The Big Four Department Stores of Nanjing Rd Shanghai are well known in Chinese Australian history (see No.36 & No.39). But the Australian link with Shanghai is by no means limited to these four famous buildings and a walk around Shanghai will reveal a great deal more. (See Big Four and More.) The department stores in many ways represent only the tip of the interlinking family business empires that included not only stores in Hong Kong, Sydney and the Zhongshan County capital Shekki but family mansions, and in Shanghai in particular textiles factories, and even accommodation built for their workers – often recruited from the home villages of southern China.
Shanghai today is a city of towering modern buildings but one that has also preserved much of its grand architecture of the first half of the 20th century, much of it in the Art Deco style. After The Bund itself perhaps the best known strip of such Art Deco buildings runs along Nanjing Road East – formerly Bubbling Well Rd. It is along this now popular pedestrian street where the so-called ‘Big Four’ Department Stores are to be found.
Also, to be found further along this same road are the twin mansions of the Kwok Brothers now occupied by the Shanghai Foreign Affairs Department. These are just two of the many homes the wealthy families of the various department store owners built in Shanghai of the 1930s. This was because Shanghai in this period was not only a wealthy international city and a source of much of their wealth however. Shanghai was also a place – like Hong Kong – where the often Australian-born members of these families could thrive. They were English speaking, often to the detriment of their Chinese language skills, brought up in a modern environment and yet subject to the racism and discrimination of an Australia determined to be ‘white’ (see No.1 and No.77). The International ‘Concessions’ of the European dominated Shanghai therefore were a place of refugee where they could ‘fit in’ to a greater degree.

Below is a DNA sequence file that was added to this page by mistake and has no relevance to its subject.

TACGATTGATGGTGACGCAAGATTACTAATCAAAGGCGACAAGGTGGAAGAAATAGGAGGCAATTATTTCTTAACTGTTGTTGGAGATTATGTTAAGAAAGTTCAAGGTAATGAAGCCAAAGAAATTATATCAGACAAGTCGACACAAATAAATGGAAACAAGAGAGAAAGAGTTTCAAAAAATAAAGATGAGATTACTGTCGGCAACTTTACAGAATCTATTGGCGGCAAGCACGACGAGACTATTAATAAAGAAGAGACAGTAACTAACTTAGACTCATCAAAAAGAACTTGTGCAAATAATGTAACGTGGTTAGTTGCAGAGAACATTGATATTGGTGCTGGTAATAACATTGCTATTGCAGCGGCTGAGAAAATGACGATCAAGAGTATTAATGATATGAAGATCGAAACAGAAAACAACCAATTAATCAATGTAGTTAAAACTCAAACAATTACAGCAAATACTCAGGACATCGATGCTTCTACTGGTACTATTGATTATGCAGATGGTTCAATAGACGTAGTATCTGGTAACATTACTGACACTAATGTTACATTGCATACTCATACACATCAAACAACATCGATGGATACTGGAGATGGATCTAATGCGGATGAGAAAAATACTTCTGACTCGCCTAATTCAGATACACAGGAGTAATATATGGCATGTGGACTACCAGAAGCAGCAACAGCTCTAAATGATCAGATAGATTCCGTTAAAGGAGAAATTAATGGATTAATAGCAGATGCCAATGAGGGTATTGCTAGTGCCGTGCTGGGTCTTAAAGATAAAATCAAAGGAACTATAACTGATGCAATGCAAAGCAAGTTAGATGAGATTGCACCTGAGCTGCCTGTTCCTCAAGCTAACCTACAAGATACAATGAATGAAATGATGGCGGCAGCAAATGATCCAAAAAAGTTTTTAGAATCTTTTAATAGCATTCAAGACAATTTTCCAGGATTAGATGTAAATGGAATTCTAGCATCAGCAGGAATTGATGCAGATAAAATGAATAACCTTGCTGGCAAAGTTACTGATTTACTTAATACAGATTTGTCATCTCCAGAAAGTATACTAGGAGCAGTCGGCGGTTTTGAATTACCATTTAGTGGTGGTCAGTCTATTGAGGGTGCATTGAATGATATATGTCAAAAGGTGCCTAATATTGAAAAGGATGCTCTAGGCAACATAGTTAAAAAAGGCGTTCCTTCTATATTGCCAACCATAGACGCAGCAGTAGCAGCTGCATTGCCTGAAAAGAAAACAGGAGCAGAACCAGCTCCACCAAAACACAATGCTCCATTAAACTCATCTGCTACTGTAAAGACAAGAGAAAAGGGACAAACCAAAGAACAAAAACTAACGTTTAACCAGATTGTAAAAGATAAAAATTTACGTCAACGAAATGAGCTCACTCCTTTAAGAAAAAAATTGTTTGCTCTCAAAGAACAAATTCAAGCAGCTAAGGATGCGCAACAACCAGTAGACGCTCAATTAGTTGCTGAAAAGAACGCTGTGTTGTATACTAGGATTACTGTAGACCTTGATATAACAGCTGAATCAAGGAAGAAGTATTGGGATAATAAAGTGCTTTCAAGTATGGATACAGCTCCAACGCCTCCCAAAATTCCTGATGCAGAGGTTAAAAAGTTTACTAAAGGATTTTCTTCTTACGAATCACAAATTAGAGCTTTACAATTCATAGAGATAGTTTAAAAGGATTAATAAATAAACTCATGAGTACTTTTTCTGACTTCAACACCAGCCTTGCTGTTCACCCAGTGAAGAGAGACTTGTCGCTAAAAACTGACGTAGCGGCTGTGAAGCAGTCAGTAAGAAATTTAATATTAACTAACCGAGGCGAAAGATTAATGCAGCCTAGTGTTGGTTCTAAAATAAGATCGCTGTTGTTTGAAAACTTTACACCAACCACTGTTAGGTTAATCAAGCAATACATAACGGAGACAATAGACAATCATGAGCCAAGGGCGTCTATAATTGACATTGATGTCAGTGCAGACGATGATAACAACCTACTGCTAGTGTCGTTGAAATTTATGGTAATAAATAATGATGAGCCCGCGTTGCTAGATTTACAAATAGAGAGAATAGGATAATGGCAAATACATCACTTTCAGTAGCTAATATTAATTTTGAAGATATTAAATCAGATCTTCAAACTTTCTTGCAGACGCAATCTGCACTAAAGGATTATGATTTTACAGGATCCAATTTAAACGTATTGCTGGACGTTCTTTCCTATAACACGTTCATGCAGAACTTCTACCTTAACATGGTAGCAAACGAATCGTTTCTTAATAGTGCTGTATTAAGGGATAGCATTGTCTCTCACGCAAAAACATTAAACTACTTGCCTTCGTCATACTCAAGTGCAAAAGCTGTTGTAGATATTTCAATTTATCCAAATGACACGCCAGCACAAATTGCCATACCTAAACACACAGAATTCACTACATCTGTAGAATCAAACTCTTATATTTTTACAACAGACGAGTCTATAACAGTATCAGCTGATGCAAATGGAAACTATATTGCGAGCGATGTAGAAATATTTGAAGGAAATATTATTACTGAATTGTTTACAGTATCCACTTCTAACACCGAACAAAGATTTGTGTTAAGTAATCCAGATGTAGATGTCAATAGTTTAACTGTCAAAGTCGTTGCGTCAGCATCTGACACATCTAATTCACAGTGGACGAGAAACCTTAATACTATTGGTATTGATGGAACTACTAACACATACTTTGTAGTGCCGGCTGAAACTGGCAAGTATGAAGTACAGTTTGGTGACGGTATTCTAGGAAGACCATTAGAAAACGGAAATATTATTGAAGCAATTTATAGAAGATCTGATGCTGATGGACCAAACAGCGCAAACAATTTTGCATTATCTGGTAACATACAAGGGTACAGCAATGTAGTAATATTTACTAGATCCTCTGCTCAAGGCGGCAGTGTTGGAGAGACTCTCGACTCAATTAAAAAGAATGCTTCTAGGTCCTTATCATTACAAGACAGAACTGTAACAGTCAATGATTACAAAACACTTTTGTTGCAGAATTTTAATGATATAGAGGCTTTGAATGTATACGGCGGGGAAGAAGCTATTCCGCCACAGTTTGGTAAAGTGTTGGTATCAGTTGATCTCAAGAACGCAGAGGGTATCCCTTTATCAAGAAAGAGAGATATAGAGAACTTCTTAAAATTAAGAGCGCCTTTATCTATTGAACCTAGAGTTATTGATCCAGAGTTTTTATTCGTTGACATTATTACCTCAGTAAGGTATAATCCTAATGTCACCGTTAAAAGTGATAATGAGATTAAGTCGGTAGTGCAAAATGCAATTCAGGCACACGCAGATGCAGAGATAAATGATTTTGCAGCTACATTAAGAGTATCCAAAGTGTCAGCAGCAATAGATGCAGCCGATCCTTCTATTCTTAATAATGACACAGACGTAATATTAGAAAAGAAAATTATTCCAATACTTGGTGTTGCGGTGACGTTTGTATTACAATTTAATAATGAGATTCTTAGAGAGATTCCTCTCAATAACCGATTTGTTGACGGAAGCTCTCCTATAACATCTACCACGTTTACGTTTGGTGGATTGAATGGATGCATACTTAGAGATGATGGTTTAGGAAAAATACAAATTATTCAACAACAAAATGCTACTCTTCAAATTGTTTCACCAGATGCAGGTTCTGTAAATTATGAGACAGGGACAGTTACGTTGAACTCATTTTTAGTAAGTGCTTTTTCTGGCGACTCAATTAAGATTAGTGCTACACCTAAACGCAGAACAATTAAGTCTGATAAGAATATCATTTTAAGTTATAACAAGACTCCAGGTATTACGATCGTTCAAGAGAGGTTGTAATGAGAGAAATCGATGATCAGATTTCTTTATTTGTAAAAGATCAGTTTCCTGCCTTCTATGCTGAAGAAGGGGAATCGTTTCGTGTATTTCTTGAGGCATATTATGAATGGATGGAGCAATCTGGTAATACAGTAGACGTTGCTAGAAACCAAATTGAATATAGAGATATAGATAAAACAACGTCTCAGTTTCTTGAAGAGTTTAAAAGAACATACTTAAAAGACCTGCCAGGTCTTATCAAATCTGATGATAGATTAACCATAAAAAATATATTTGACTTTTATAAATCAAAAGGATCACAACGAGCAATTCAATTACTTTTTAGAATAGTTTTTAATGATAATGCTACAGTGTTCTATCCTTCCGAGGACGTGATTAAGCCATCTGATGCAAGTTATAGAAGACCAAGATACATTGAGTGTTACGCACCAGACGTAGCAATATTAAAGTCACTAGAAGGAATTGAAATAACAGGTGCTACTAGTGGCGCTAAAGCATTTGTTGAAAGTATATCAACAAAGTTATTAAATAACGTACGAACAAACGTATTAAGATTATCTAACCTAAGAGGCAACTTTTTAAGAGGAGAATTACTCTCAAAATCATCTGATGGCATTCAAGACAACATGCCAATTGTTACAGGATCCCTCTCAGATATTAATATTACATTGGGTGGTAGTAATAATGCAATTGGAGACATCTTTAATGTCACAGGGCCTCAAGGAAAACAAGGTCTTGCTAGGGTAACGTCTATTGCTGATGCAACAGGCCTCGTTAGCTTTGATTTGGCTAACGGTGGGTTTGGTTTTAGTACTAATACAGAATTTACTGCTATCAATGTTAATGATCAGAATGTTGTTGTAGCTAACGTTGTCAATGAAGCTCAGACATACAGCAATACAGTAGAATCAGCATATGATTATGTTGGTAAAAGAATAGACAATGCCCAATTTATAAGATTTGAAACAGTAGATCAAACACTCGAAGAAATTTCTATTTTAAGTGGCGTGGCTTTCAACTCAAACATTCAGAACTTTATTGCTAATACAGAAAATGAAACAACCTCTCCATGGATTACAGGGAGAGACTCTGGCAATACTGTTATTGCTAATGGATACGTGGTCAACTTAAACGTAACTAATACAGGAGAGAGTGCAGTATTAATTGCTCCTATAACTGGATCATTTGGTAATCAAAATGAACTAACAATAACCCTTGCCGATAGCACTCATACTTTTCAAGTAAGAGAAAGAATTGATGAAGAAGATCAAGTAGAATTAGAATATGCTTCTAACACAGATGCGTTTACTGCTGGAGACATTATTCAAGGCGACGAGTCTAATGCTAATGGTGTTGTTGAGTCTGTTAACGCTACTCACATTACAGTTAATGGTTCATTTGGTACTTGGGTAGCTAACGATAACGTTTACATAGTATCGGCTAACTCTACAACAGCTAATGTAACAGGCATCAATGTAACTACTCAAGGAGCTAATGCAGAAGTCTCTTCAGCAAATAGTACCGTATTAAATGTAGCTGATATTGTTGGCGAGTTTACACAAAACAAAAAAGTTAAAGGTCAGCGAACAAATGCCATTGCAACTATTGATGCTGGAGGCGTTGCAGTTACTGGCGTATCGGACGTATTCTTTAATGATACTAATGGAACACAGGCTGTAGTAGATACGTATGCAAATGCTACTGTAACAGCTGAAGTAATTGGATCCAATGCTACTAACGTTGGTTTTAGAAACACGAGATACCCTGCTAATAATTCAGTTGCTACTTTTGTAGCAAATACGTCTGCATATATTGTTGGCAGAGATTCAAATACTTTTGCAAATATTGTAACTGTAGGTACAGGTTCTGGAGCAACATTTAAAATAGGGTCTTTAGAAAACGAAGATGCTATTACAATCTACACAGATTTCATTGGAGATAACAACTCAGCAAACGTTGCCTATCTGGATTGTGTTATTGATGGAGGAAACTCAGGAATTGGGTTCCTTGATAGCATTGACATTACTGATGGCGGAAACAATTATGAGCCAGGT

Not all involved in these businesses were wealthy and the founding and of running department stores in Shanghai involved more people than just those with the capital. This of course meant workers and many of those employed by the Big Four were recruited from the same southern area of China – Pearl River Delta – as the founders originated from.
Shanghai had grown into a modern metropolis in the first half of the 20th century as a ‘Treaty Port’ that involved not only European colonialists but from the beginning the Cantonese and other language speakers of the Pearl River Delta who had early learned the techniques of dealing and trading with the colonialists. This resulted in a large migration of people from the south to Shanghai. So much so that a major district of Shanghai around Shannxi Rd North was known for its Cantonese predominance. In fact, the predominance was more than simply Cantonese, with the people of the Country of Zhongshan and its district of Long Du and thus Long Du speakers also predominating (see No.45). All the Big Four founders were from Zhongshan County and many of their fellows followed them to work in Shanghai.
One of the Big Four, the Wing On company built specially designed workers housing for its employees in a city section called Wing On Li. Here thousands of small apartments were built along narrow laneways to provide housing for the families of the workers of Wing On & Co. In the 1950s this area of Shanghai was still known for the predominance of its Cantonese speakers.
For an excellent oral history revealing some of this Shanghai life of Chinese Australians see South Flows the Pearl by Mavis Gock Yen (Eds Siaoman Yen & Richard Horsburgh).